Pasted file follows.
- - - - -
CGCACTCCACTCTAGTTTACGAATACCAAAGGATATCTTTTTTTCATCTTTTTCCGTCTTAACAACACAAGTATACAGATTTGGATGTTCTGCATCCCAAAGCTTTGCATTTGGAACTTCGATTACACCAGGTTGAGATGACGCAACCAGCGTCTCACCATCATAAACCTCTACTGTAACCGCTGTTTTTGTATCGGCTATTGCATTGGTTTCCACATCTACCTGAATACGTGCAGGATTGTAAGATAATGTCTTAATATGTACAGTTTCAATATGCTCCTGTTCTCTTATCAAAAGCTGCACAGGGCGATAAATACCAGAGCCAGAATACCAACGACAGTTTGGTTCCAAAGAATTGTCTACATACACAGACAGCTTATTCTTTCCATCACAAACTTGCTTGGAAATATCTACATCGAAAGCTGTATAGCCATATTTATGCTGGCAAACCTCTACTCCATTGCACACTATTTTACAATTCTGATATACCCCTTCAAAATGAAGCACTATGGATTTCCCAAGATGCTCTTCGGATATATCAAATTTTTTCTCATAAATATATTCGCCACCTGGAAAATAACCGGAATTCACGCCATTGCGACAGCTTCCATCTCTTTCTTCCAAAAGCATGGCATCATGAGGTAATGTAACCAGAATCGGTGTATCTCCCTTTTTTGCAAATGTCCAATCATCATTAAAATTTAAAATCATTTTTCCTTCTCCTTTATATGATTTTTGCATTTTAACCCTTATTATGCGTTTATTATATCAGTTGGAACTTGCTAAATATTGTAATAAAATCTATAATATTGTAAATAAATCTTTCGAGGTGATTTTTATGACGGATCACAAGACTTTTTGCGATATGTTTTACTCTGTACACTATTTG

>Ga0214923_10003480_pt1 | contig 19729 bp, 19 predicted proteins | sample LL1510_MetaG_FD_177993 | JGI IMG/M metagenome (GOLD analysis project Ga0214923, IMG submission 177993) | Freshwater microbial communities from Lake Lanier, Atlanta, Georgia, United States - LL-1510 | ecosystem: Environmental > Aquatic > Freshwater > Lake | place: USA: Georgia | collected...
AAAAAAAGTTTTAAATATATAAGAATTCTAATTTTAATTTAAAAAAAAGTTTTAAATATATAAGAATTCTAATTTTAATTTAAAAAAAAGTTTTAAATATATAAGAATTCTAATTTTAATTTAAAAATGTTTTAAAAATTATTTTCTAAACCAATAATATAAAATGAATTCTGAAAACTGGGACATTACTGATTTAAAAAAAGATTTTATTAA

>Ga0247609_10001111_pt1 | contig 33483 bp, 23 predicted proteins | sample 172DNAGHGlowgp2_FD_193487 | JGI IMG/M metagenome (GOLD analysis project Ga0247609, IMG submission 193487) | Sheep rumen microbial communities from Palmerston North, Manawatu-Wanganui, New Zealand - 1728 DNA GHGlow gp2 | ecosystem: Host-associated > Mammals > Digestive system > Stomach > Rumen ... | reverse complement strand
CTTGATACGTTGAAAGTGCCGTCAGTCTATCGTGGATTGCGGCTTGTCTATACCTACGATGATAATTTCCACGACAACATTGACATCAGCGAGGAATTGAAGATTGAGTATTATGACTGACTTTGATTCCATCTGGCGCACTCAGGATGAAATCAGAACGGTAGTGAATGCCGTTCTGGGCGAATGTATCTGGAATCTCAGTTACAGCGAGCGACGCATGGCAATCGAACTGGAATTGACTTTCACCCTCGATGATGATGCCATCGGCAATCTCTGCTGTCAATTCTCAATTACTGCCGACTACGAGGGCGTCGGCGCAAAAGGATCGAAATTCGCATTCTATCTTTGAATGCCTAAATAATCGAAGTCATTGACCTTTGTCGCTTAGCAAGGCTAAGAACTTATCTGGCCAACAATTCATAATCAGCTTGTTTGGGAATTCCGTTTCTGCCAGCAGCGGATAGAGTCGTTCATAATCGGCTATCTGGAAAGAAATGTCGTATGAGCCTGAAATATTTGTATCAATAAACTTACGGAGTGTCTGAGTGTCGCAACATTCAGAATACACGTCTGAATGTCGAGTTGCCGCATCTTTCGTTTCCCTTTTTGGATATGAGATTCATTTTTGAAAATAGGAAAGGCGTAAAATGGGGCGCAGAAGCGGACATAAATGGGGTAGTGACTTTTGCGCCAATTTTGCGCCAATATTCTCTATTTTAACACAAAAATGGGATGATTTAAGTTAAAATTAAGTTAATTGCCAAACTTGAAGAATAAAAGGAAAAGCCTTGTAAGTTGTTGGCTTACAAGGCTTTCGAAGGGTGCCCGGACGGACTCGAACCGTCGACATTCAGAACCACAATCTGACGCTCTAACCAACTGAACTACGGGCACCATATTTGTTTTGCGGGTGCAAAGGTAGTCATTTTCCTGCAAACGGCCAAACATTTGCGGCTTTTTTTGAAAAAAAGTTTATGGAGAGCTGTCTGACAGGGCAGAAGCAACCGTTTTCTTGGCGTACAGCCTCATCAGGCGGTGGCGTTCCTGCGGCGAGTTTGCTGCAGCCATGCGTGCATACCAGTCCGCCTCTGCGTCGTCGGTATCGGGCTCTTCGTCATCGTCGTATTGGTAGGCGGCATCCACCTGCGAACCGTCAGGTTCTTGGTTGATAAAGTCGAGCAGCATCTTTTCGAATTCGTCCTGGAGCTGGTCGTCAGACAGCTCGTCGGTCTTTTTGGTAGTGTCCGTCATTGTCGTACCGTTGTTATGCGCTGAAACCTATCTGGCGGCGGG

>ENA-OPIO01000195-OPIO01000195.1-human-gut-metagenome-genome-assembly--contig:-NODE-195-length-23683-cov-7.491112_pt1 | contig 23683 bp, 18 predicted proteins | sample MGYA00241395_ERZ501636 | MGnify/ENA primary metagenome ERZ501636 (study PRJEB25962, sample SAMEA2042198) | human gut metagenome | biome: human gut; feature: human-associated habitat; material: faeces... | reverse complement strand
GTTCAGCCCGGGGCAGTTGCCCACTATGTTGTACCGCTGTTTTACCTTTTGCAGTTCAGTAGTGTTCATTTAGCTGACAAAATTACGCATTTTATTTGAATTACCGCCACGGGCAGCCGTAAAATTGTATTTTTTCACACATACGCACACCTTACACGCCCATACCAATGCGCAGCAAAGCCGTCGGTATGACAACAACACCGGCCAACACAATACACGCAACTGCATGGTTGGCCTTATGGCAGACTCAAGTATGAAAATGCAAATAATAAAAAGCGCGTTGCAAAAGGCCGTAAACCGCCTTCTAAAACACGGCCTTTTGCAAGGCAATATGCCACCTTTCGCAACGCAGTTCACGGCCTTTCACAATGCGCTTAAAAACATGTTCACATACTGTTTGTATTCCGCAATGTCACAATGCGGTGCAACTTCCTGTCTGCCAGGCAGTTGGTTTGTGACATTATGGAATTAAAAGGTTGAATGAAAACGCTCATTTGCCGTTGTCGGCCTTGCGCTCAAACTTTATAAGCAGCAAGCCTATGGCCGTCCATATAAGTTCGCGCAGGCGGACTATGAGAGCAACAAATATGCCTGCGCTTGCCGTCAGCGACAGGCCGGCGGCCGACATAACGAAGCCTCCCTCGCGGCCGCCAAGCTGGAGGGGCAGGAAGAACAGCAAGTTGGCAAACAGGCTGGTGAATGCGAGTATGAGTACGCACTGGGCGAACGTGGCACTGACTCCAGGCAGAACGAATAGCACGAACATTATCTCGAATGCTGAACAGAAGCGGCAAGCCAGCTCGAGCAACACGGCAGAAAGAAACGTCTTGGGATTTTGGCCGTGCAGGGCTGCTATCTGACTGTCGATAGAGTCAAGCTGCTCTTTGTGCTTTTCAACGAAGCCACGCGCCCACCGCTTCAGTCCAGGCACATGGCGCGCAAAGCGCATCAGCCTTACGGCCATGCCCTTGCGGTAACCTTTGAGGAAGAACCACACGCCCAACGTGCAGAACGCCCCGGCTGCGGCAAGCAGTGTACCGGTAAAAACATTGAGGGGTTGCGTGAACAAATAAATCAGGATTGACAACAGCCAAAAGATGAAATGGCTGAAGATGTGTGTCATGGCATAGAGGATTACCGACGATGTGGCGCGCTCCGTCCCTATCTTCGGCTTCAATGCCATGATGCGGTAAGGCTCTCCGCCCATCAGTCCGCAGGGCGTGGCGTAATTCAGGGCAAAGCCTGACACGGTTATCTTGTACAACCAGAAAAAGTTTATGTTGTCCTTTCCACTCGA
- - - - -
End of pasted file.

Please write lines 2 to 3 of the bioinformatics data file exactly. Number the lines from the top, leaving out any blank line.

>Ga0214923_10003480_pt1 | contig 19729 bp, 19 predicted proteins | sample LL1510_MetaG_FD_177993 | JGI IMG/M metagenome (GOLD analysis project Ga0214923, IMG submission 177993) | Freshwater microbial communities from Lake Lanier, Atlanta, Georgia, United States - LL-1510 | ecosystem: Environmental > Aquatic > Freshwater > Lake | place: USA: Georgia | collected...
AAAAAAAGTTTTAAATATATAAGAATTCTAATTTTAATTTAAAAAAAAGTTTTAAATATATAAGAATTCTAATTTTAATTTAAAAAAAAGTTTTAAATATATAAGAATTCTAATTTTAATTTAAAAATGTTTTAAAAATTATTTTCTAAACCAATAATATAAAATGAATTCTGAAAACTGGGACATTACTGATTTAAAAAAAGATTTTATTAA